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Fix performance issues by filtering wp_unique_post_slug

The core WordPress function wp_unique_post_slug generates a unique slug for a newly published post. The function makes it possible to avoid slug conflicts (e.g., if an identical post title gets reused) by appending an integer to the end of the newer slug (e.g., monthly-report-2 or photo-17).

This behavior can become problematic when used with post types that are given default or similar slugs, such as attachments, because the function iterates through the database to find the next ID (e.g., photo-2867).

If a function making continuous SELECTs is observed in a slow New Relic trace, the wp_unique_post_slug might need a custom filter.

This issue can be observed in a slow New Relic trace where a continual series of SELECT queries are made on the post table.
For example: SELECT post_name FROM wp_posts WHERE post_name = 'monthly-report-1' with the number incrementing – and when there are 2867 matching entries in the table, this can seriously slow things down. This function is called during the post creation process but might also be called in the REST API under certain circumstances. It’s one explanation for slowness reported by editors at publishing time.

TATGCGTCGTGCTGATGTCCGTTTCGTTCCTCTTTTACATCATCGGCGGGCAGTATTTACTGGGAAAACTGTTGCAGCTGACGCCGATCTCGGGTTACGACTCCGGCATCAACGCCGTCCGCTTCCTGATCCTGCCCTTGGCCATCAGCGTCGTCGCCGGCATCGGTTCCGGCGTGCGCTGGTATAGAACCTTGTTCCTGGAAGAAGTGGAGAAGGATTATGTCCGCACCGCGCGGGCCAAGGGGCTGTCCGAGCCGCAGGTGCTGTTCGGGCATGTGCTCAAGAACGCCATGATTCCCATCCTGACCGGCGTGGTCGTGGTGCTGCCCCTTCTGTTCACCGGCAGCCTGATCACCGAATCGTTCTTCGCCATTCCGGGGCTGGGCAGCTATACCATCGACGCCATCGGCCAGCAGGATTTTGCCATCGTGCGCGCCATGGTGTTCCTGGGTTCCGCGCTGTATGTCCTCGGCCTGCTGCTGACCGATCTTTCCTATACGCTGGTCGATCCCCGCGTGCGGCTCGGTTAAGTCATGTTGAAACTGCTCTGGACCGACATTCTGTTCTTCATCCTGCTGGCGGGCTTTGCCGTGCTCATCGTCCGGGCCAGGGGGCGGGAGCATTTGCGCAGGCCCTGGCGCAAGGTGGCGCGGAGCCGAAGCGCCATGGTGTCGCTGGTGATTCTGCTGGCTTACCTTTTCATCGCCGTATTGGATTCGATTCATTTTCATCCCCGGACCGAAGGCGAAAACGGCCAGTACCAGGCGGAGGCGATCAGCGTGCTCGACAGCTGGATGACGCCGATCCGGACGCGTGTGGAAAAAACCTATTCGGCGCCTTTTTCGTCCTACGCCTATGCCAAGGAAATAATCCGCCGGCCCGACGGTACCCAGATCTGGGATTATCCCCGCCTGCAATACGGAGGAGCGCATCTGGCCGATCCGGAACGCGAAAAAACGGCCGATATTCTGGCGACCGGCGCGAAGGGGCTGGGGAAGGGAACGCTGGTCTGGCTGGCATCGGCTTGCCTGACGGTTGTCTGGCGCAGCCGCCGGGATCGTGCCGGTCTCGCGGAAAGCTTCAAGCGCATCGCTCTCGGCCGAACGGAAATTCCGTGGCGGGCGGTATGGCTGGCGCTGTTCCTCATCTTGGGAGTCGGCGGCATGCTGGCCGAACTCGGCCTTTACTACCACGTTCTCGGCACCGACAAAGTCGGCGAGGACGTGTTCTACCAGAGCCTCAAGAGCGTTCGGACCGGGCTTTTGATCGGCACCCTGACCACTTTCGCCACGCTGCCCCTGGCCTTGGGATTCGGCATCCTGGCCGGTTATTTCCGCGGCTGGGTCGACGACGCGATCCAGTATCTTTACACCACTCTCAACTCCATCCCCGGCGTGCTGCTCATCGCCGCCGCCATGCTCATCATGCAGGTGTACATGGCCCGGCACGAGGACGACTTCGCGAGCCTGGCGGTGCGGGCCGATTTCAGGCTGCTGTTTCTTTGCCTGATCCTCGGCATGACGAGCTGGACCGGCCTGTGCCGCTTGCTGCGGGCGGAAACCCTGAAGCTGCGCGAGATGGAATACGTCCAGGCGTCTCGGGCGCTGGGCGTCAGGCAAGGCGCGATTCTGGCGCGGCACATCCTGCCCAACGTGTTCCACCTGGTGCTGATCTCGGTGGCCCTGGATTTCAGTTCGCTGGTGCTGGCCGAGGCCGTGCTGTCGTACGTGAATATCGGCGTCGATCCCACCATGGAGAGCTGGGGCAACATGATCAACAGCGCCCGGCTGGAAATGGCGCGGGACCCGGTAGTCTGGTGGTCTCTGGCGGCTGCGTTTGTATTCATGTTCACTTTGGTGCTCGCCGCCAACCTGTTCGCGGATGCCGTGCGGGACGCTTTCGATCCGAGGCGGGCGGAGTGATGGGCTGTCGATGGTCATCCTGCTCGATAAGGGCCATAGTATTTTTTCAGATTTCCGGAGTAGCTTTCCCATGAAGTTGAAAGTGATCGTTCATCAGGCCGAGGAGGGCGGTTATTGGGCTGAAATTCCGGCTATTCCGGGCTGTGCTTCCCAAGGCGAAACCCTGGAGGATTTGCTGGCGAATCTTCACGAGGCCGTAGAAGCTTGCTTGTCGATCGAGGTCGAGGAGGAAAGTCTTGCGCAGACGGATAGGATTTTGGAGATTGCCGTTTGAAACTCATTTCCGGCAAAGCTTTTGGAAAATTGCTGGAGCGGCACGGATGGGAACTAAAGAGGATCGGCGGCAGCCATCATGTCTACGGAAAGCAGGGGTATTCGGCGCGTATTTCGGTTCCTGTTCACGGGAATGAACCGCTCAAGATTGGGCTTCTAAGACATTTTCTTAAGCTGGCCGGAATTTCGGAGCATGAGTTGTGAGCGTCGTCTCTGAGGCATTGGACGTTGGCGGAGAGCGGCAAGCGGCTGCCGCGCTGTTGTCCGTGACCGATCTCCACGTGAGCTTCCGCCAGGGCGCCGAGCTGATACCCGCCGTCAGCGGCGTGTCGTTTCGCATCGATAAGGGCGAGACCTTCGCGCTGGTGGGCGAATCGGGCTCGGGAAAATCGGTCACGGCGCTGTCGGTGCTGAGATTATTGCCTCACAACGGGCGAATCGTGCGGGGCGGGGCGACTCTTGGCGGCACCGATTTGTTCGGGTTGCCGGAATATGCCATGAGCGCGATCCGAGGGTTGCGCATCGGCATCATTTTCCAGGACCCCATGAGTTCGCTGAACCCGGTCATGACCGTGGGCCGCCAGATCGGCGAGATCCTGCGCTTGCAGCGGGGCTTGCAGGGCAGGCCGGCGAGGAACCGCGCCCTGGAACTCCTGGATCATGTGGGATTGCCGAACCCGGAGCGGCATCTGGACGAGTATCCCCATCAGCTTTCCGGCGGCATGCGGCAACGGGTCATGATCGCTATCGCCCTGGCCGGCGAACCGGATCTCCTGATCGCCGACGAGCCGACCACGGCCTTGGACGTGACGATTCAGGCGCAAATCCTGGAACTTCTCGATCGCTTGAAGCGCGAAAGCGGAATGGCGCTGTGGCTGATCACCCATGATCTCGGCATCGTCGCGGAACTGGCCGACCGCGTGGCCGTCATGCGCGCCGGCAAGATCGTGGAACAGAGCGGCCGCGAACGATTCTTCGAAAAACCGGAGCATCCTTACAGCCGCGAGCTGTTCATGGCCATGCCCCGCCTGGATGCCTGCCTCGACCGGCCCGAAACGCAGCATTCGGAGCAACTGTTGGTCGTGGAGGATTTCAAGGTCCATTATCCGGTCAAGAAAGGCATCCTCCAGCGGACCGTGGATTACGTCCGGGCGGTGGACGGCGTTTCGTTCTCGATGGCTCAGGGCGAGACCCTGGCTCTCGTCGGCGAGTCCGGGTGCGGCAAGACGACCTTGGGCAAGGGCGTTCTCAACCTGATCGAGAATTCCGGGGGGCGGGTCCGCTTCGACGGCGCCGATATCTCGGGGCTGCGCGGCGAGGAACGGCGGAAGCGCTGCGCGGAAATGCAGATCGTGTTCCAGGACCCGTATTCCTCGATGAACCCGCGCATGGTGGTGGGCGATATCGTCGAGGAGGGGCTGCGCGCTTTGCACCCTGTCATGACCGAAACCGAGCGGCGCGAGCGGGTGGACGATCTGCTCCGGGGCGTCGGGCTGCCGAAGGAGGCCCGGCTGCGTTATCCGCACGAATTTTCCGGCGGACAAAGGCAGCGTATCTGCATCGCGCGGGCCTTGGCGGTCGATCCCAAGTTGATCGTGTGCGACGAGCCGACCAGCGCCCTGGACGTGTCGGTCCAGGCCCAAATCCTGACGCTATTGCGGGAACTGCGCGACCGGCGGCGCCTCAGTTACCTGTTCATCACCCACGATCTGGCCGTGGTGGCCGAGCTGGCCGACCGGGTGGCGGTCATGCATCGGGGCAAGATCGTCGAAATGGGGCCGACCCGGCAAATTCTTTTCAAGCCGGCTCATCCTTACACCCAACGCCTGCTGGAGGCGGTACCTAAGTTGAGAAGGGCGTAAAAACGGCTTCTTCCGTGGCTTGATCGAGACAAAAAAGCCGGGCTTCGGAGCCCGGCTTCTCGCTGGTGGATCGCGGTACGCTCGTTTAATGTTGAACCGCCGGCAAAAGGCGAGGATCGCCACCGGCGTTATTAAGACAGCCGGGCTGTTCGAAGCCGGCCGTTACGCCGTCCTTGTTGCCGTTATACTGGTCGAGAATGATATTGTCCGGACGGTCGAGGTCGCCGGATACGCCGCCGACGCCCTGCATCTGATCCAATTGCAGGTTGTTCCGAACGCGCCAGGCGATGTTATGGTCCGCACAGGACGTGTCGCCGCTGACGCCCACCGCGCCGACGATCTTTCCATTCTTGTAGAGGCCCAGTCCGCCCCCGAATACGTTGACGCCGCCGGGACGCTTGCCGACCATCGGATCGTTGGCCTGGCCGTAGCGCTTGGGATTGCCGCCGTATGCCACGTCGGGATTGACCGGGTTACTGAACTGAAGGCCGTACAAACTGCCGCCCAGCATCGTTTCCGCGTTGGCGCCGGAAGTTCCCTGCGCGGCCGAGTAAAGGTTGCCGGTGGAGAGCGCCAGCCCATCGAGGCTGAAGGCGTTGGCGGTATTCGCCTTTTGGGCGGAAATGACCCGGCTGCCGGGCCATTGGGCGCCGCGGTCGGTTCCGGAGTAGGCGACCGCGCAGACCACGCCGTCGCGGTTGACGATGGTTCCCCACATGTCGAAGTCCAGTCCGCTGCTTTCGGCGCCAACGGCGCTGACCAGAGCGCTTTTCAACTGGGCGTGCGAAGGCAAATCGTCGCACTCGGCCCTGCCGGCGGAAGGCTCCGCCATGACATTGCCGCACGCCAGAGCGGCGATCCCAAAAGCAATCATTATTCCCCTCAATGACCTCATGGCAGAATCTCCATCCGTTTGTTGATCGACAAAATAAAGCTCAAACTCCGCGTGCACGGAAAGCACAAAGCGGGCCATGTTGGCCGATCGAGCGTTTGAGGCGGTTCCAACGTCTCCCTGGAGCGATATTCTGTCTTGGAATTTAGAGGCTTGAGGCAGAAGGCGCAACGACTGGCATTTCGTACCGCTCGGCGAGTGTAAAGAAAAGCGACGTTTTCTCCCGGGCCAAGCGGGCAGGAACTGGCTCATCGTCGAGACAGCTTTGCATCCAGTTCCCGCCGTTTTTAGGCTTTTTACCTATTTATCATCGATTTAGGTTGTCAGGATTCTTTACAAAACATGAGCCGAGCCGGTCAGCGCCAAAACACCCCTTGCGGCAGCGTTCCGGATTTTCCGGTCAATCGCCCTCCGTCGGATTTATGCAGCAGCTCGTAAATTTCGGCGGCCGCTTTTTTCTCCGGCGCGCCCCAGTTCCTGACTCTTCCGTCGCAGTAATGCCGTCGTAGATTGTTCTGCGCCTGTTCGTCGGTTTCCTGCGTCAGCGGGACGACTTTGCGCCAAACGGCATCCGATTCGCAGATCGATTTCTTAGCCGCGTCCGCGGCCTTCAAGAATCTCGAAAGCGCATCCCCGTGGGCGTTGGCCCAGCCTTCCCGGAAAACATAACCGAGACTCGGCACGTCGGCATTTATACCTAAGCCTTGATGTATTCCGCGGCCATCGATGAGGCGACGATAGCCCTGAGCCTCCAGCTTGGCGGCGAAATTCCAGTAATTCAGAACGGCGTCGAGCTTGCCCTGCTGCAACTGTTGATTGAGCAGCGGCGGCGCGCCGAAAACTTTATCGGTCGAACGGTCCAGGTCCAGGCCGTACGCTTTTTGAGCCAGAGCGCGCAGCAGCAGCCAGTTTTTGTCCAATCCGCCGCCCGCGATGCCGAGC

To prevent this behavior, a custom function can be applied to assign a unique ID and avoid any database lookups using the pre_wp_unique_post_slug filter added in WP 5.3. This filter can be set to only modify slug behavior for specific post types. If a site’s editors frequently upload photos with generic titles such as “uploaded photo”, it could be useful to assign unique IDs for the attachment post type. This could also be useful for custom post types generated by logging errors, or

In the following code example, the filter is modifying the slug behavior only for the post type wp_log, generated by a plugin that logs errors:

// generate a random, but not pretty, slug for a post type
add_filter( 'pre_wp_unique_post_slug', 'vip_set_log_slug', 10, 6 );

function vip_set_log_slug( $override, $slug, $post_ID, $post_status, $post_type, $post_parent ) {
    if ( 'wp_log' === $post_type ) {
        if ( $post_ID ) {
            return $post_ID;
        return uniqid( $post_type . '-' );
    return $override;

Last updated: December 22, 2023

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